Islamabad [Pakistan], August 3 (ANI): Pakistani diplomats posted abroad have raised concern over the Shehbaz Sharif government's proposal of implementing 35 per cent tax on foreign allowance.
The move by the Pakistani government in the wake of the faltering economy has gained much momentum among Pakistani diplomats in recent days.
While concerns were raised with both political and administrative leadership, the Foreign Service of Pakistan (FSP) cadre is reeling with anguish and uncertainty, reported Daily Times.
According to media reports, it noted that the Ministry of Finance has attributed the imposition to a demand by the International Monetary Fund (IMF).
The Ministry of Foreign Affairs further asked that has IMF ever demanded such taxation even from countries with greater economic difficulties than those in Pakistan.
They said that if this taxation were so important for IMF, why was it not discussed thoroughly with them and instead quietly slipped in on June 29th?Notably, 150 per cent of the basic salary executive allowance has been sidelined by the Pak government because of the ongoing economic crisis.
Sources in the Foreign Office informed that an enhancement in foreign allowance is long overdue with the last revision having been made during the PPP government's tenure over a decade ago.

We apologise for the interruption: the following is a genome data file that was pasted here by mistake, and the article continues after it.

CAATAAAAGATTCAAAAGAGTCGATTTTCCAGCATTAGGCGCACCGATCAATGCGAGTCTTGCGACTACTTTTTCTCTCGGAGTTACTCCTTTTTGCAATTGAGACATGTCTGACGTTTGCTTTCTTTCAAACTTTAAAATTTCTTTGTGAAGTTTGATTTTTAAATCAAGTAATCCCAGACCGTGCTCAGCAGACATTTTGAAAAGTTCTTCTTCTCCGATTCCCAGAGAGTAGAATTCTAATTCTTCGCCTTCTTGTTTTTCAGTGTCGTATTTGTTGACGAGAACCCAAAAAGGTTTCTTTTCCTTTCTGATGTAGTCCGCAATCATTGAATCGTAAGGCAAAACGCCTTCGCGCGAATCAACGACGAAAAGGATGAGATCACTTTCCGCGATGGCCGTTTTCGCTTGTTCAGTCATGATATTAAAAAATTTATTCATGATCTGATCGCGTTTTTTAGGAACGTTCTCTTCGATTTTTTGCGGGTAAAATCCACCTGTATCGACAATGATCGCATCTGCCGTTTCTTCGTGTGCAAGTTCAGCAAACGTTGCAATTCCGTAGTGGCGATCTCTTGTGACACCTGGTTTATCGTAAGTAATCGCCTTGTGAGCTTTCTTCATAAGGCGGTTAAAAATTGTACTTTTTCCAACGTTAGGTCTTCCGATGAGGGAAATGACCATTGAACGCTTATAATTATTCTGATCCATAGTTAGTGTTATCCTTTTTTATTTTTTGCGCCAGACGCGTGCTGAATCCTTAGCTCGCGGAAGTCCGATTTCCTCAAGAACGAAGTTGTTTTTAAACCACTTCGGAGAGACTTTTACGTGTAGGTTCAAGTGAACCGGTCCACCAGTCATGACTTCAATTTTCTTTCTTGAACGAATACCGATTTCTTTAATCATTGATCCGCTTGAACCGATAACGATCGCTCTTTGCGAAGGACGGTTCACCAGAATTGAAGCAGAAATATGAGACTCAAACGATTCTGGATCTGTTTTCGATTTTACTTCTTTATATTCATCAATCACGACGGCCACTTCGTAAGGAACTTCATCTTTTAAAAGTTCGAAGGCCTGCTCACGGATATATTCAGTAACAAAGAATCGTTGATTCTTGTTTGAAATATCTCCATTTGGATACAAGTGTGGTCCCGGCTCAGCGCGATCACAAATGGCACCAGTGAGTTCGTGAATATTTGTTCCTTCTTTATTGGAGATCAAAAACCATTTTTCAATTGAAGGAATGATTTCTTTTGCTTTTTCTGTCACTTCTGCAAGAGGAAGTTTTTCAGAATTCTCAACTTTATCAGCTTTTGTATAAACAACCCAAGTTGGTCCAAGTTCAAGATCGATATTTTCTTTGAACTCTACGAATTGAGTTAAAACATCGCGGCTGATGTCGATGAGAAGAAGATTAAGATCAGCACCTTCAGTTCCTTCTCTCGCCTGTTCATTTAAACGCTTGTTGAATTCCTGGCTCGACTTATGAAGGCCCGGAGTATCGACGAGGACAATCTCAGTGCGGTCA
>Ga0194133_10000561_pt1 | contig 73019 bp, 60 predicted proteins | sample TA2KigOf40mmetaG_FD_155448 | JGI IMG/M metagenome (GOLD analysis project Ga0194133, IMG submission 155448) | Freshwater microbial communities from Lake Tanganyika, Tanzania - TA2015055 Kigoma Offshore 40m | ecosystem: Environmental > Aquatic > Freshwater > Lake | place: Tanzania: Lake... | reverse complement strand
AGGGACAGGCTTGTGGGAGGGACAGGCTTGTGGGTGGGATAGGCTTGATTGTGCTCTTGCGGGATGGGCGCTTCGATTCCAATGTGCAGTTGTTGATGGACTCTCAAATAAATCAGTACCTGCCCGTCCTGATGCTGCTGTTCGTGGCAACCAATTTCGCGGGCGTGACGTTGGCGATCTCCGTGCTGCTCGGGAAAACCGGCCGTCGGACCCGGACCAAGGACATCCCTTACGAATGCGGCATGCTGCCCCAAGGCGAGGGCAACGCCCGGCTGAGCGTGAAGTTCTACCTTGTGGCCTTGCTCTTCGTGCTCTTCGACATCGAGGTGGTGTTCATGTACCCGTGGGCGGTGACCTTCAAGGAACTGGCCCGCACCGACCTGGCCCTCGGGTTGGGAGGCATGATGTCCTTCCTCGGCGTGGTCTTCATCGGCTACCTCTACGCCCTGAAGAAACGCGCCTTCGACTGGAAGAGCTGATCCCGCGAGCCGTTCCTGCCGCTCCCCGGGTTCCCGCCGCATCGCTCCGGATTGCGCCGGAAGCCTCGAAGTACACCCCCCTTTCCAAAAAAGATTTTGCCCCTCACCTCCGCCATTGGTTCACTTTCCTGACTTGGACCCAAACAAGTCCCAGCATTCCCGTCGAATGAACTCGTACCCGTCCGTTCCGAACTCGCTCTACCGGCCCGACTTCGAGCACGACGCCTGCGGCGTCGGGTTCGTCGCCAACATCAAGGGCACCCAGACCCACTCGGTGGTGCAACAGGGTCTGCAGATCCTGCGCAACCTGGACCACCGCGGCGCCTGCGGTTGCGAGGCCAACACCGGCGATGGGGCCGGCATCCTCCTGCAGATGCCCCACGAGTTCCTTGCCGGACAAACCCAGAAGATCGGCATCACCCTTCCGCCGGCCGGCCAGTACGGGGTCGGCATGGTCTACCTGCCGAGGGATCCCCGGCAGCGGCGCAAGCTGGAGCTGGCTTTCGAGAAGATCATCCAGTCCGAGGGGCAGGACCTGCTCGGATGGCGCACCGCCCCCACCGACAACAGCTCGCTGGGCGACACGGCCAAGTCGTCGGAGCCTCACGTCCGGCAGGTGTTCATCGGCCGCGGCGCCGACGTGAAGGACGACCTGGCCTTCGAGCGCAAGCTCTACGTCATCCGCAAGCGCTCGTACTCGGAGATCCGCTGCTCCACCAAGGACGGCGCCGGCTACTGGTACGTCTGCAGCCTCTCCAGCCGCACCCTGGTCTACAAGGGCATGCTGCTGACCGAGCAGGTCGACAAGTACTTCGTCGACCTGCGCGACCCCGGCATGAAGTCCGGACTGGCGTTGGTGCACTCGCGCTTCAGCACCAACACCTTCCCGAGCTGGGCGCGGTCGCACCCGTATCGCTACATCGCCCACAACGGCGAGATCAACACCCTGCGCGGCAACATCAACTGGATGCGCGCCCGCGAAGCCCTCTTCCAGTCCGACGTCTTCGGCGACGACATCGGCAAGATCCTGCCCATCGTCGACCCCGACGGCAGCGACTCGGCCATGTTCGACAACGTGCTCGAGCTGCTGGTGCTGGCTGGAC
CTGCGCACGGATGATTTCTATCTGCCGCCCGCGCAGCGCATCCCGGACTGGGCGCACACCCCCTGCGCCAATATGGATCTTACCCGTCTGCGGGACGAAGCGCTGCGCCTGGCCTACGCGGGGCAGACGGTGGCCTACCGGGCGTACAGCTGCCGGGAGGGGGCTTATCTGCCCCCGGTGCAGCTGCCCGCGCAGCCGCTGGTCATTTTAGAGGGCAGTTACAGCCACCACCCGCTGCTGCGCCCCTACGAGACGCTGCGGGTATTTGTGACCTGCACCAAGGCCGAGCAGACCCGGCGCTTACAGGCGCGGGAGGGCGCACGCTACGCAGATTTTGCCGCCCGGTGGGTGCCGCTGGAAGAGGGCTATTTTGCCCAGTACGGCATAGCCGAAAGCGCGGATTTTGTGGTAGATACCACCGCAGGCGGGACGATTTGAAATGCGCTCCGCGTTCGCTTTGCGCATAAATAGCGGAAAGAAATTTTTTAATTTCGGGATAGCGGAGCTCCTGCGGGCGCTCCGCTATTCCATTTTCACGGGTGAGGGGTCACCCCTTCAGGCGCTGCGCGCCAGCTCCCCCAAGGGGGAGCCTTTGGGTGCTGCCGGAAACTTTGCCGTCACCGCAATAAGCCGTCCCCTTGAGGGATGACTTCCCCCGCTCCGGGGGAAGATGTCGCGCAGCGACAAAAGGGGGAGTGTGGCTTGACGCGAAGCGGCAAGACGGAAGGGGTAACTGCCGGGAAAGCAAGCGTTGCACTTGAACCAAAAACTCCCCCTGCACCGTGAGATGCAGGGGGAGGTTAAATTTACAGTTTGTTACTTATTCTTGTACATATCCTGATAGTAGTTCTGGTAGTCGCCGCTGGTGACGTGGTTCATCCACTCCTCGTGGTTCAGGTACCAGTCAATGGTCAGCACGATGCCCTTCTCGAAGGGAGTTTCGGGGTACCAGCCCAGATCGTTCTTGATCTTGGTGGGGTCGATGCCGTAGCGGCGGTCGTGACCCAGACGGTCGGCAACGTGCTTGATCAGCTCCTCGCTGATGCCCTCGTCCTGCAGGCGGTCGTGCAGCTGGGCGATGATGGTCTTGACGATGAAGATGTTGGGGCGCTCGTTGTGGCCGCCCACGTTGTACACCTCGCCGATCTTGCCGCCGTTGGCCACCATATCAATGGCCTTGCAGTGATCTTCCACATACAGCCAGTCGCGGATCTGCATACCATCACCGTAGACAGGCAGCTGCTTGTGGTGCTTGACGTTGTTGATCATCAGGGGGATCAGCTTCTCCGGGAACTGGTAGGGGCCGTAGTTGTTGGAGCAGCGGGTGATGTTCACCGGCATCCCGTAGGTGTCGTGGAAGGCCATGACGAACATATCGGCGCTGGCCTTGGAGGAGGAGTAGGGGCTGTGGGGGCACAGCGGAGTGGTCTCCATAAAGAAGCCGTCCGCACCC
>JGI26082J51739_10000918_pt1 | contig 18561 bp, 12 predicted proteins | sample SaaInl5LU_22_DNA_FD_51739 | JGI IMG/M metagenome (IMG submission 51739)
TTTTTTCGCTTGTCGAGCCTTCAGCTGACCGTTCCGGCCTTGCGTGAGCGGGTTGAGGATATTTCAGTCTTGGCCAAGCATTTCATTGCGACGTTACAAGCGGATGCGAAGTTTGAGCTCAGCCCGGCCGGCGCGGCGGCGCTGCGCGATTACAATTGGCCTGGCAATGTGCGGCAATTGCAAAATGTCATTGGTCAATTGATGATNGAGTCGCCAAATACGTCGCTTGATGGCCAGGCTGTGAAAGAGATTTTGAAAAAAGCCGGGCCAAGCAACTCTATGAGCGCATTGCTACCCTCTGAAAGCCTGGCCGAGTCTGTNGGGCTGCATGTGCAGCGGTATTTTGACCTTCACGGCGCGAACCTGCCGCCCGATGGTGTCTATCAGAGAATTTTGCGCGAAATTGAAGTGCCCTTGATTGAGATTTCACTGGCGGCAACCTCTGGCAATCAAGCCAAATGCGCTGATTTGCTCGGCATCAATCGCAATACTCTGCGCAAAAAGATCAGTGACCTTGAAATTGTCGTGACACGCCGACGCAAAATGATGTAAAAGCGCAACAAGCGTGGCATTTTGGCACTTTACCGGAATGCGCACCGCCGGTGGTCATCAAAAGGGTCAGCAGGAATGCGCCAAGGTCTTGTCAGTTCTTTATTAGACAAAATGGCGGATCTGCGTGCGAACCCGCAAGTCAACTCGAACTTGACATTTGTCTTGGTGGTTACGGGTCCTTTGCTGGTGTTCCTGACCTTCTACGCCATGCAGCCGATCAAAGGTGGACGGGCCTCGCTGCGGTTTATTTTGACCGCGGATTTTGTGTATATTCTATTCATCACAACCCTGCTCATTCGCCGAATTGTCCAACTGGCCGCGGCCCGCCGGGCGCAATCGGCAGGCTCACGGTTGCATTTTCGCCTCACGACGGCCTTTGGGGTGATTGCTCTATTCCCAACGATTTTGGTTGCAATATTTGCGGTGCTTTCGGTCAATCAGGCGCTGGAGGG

This has pushed the coveted service towards a financial meltdown as the rupee-based budgeted allocations of the embassies abroad have suffered a 20-25 per cent loss because of the currency's unprecedented depreciation, reported Daily Times.
The withdrawal of exemption of taxes on foreign allowances meant to be a cost of living support has proven to be the proverbial last straw on the camel's back and brought the situation to an open confrontation between the FSP cadre and other ministries.
Moreover, costs of living, relocation and travelling have also increased manifold across the world since the COVID-19 pandemic began. All this financial burden and the prospects of an unthinkable drop in financial resources have created a crisis in the Foreign Office.
This would be a recipe for disaster in terms of Pakistan's foreign policy objectives as it would erode the capacity of the service by a massive degree, reported Daily Times. (ANI)